There was one question on every reporter’s mind at the press conference for Woody Allen’s new film, the Cannes opener Café Society, and none of them asked it.
Mere hours before Allen, multiple Oscar winner, took the stage with stars Kristen Stewart, Blake Lively and Jesse Eisenberg, his estranged son Ronan Farrow published an emotionally charged piece slamming the media for ignoring the fact that his father was, in his and many others’ opinion, a sexual predator.
Read: Ronan Farrow’s piece
Of the 8 questions asked of Allen, none were about Farrow’s column, published in The Hollywood Reporter on Wednesday, ironically proving the point Farrow was trying to make.
Farrow, a journalist at NBC News, called out numerous international publications, including THR, for being too cowardly to carry his sister Dylan Farrow’s open letter detailing Allen’s sexual assault of her at age 7, presumably afraid of Allen’s immense PR machine. When The New York Times finally carried it, it did so with several caveats and only as part of a blog. Soon afterwards, it published a much larger piece on Allen without mentioning the allegations even once.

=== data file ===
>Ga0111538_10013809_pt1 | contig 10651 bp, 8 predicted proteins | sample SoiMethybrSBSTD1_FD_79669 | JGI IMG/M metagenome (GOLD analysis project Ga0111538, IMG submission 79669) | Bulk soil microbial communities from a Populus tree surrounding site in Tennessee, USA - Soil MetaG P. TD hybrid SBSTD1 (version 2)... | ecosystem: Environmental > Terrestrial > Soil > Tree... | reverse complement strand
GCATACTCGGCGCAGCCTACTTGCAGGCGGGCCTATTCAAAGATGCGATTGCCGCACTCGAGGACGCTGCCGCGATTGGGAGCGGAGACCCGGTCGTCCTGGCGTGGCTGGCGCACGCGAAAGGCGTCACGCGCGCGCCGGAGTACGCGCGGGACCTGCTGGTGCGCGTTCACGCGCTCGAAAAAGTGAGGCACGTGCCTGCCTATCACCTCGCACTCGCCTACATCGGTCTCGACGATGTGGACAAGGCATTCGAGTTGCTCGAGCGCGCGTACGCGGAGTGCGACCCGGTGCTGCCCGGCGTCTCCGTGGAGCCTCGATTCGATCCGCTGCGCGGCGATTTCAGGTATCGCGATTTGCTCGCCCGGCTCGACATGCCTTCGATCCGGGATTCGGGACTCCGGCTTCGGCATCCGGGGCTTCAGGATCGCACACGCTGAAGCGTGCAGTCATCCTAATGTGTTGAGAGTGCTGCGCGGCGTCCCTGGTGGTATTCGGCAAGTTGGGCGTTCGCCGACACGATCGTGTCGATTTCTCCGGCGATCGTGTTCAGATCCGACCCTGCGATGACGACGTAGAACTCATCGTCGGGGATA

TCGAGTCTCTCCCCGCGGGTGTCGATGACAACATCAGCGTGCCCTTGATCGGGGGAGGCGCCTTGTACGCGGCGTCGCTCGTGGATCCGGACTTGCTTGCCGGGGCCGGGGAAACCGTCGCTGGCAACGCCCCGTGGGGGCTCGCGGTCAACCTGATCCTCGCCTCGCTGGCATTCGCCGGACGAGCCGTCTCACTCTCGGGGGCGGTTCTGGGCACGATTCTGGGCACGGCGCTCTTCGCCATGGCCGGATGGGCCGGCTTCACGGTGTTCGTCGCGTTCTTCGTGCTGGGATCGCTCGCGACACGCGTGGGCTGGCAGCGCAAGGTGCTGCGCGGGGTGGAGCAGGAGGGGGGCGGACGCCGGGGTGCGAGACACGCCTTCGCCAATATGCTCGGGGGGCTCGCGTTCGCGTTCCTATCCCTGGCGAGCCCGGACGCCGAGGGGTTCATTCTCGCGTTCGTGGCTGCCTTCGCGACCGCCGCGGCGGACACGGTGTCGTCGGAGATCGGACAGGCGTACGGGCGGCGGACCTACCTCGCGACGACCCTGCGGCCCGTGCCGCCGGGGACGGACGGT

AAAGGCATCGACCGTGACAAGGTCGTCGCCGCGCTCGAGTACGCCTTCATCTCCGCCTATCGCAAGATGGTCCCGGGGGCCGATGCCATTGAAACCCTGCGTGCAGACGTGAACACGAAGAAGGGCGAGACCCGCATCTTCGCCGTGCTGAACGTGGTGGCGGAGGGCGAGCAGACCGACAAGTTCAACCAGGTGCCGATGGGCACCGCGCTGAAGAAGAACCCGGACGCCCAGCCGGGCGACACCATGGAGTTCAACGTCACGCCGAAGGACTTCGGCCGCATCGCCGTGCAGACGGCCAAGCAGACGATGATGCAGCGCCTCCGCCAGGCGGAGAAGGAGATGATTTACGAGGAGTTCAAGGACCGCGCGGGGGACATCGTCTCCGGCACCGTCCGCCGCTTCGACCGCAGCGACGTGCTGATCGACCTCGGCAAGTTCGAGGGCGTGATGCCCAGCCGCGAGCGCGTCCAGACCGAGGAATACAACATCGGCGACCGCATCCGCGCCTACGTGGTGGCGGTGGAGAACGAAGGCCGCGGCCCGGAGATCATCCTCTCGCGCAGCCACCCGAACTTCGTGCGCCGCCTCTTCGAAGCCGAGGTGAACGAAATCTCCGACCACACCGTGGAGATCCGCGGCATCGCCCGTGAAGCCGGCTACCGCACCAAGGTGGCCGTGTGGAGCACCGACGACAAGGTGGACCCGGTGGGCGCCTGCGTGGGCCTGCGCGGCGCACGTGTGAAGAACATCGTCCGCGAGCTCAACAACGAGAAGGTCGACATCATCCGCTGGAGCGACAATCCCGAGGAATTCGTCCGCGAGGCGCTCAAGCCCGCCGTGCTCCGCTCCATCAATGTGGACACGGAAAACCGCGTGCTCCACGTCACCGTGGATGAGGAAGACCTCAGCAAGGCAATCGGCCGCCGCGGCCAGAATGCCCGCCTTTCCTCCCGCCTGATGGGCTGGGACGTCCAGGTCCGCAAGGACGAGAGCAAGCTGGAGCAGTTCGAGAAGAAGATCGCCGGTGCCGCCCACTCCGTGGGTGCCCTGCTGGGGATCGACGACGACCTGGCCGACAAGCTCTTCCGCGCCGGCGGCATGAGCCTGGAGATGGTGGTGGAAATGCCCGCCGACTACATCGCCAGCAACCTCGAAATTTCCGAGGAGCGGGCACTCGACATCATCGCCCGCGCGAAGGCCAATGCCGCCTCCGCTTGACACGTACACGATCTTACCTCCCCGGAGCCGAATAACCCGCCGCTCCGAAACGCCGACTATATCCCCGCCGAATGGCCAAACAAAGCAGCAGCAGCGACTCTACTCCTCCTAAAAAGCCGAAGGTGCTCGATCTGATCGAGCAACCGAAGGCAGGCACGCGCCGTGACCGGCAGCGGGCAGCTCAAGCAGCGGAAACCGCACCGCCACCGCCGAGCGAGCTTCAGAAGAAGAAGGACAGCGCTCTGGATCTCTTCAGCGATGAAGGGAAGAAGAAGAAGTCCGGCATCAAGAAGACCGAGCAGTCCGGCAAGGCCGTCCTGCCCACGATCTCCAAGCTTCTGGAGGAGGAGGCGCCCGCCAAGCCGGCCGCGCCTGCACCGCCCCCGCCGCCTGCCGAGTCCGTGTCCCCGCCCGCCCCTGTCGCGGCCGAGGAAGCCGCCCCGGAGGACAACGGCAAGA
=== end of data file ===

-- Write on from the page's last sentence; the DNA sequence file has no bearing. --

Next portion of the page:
Dylan, in a detailed account, alleged in an open letter published on February 1 by The New York Times that Allen “sexually assaulted” her when she was seven years old at the Farrows’ Connecticut home, renewing a charge against the movie director that was first leveled in 1992.
Allen responded in a letter posted online Friday night by the Times that insisted “of course I did not molest Dylan.” He instead claimed the young Dylan had been coerced and misled by her mother, Mia Farrow. The two acrimoniously separated after Farrow discovered Allen was having an affair with her adopted daughter Soon-Yi Previn, who was 19 or 21 at the time. (Her date of birth is uncertain.)
Ron Farrow wrote in his letter, “That kind of silence isn’t just wrong. It’s dangerous. It sends a message to victims that it’s not worth the anguish of coming forward. It sends a message about who we are as a society, what we’ll overlook, who we’ll ignore, who matters and who doesn’t.”
But now, more than 60 women have spoken out against comedian Bill Cosby, alleging similar behaviour. Farrow believes the times have changed.
“We are witnessing a sea change in how we talk about sexual assault and abuse. But there is more work to do to build a culture where women like my sister are no longer treated as if they are invisible. It’s time to ask some hard questions,” he finished.
But it seems unlikely that he is done.
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